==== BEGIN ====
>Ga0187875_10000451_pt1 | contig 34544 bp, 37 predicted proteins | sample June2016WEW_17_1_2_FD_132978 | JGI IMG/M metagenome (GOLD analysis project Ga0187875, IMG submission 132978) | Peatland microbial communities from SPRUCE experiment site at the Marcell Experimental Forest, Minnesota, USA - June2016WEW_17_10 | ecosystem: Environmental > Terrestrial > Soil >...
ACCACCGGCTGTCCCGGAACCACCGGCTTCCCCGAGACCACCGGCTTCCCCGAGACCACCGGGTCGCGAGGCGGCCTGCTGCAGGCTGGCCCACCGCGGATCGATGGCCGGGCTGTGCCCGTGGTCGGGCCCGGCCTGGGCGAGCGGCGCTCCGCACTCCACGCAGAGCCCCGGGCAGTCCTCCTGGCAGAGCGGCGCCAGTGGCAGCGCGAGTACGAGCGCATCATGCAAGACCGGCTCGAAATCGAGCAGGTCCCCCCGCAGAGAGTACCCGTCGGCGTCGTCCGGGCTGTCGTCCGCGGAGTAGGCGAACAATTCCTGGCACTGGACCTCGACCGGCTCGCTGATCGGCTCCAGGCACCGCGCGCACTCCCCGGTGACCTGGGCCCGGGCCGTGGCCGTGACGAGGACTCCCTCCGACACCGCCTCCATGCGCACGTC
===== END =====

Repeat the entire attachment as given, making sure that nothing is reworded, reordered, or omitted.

>Ga0187875_10000451_pt1 | contig 34544 bp, 37 predicted proteins | sample June2016WEW_17_1_2_FD_132978 | JGI IMG/M metagenome (GOLD analysis project Ga0187875, IMG submission 132978) | Peatland microbial communities from SPRUCE experiment site at the Marcell Experimental Forest, Minnesota, USA - June2016WEW_17_10 | ecosystem: Environmental > Terrestrial > Soil >...
ACCACCGGCTGTCCCGGAACCACCGGCTTCCCCGAGACCACCGGCTTCCCCGAGACCACCGGGTCGCGAGGCGGCCTGCTGCAGGCTGGCCCACCGCGGATCGATGGCCGGGCTGTGCCCGTGGTCGGGCCCGGCCTGGGCGAGCGGCGCTCCGCACTCCACGCAGAGCCCCGGGCAGTCCTCCTGGCAGAGCGGCGCCAGTGGCAGCGCGAGTACGAGCGCATCATGCAAGACCGGCTCGAAATCGAGCAGGTCCCCCCGCAGAGAGTACCCGTCGGCGTCGTCCGGGCTGTCGTCCGCGGAGTAGGCGAACAATTCCTGGCACTGGACCTCGACCGGCTCGCTGATCGGCTCCAGGCACCGCGCGCACTCCCCGGTGACCTGGGCCCGGGCCGTGGCCGTGACGAGGACTCCCTCCGACACCGCCTCCATGCGCACGTC